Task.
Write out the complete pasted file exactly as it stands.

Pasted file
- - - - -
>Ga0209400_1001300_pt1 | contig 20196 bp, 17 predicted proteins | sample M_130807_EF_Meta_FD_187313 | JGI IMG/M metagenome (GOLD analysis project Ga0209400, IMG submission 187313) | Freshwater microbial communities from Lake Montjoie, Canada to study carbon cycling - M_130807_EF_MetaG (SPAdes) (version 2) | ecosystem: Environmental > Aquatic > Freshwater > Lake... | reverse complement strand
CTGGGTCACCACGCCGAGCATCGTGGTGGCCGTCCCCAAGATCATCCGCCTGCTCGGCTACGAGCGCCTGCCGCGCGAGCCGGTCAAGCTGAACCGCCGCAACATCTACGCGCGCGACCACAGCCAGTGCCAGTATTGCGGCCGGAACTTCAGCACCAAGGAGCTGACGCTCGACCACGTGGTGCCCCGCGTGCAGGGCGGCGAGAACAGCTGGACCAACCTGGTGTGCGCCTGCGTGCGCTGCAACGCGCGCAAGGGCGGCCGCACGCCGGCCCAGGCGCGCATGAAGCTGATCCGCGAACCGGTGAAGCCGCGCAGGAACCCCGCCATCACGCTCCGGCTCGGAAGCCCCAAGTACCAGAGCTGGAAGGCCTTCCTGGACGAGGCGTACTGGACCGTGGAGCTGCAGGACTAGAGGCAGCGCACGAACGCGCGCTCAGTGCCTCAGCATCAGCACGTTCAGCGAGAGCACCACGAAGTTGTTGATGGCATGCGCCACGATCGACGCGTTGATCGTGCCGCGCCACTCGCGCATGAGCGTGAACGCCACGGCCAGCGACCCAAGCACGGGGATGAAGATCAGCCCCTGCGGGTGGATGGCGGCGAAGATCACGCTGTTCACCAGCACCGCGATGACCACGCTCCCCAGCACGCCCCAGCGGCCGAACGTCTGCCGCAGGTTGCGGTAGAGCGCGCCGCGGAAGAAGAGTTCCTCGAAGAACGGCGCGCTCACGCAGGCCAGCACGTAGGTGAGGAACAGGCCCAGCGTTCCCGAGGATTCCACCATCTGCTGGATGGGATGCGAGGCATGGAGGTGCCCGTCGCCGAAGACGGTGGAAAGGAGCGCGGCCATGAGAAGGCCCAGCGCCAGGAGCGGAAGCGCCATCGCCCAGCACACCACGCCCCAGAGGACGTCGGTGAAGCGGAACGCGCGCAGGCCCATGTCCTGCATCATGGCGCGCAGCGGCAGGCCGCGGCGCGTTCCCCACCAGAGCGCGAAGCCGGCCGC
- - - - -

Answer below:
>Ga0209400_1001300_pt1 | contig 20196 bp, 17 predicted proteins | sample M_130807_EF_Meta_FD_187313 | JGI IMG/M metagenome (GOLD analysis project Ga0209400, IMG submission 187313) | Freshwater microbial communities from Lake Montjoie, Canada to study carbon cycling - M_130807_EF_MetaG (SPAdes) (version 2) | ecosystem: Environmental > Aquatic > Freshwater > Lake... | reverse complement strand
CTGGGTCACCACGCCGAGCATCGTGGTGGCCGTCCCCAAGATCATCCGCCTGCTCGGCTACGAGCGCCTGCCGCGCGAGCCGGTCAAGCTGAACCGCCGCAACATCTACGCGCGCGACCACAGCCAGTGCCAGTATTGCGGCCGGAACTTCAGCACCAAGGAGCTGACGCTCGACCACGTGGTGCCCCGCGTGCAGGGCGGCGAGAACAGCTGGACCAACCTGGTGTGCGCCTGCGTGCGCTGCAACGCGCGCAAGGGCGGCCGCACGCCGGCCCAGGCGCGCATGAAGCTGATCCGCGAACCGGTGAAGCCGCGCAGGAACCCCGCCATCACGCTCCGGCTCGGAAGCCCCAAGTACCAGAGCTGGAAGGCCTTCCTGGACGAGGCGTACTGGACCGTGGAGCTGCAGGACTAGAGGCAGCGCACGAACGCGCGCTCAGTGCCTCAGCATCAGCACGTTCAGCGAGAGCACCACGAAGTTGTTGATGGCATGCGCCACGATCGACGCGTTGATCGTGCCGCGCCACTCGCGCATGAGCGTGAACGCCACGGCCAGCGACCCAAGCACGGGGATGAAGATCAGCCCCTGCGGGTGGATGGCGGCGAAGATCACGCTGTTCACCAGCACCGCGATGACCACGCTCCCCAGCACGCCCCAGCGGCCGAACGTCTGCCGCAGGTTGCGGTAGAGCGCGCCGCGGAAGAAGAGTTCCTCGAAGAACGGCGCGCTCACGCAGGCCAGCACGTAGGTGAGGAACAGGCCCAGCGTTCCCGAGGATTCCACCATCTGCTGGATGGGATGCGAGGCATGGAGGTGCCCGTCGCCGAAGACGGTGGAAAGGAGCGCGGCCATGAGAAGGCCCAGCGCCAGGAGCGGAAGCGCCATCGCCCAGCACACCACGCCCCAGAGGACGTCGGTGAAGCGGAACGCGCGCAGGCCCATGTCCTGCATCATGGCGCGCAGCGGCAGGCCGCGGCGCGTTCCCCACCAGAGCGCGAAGCCGGCCGC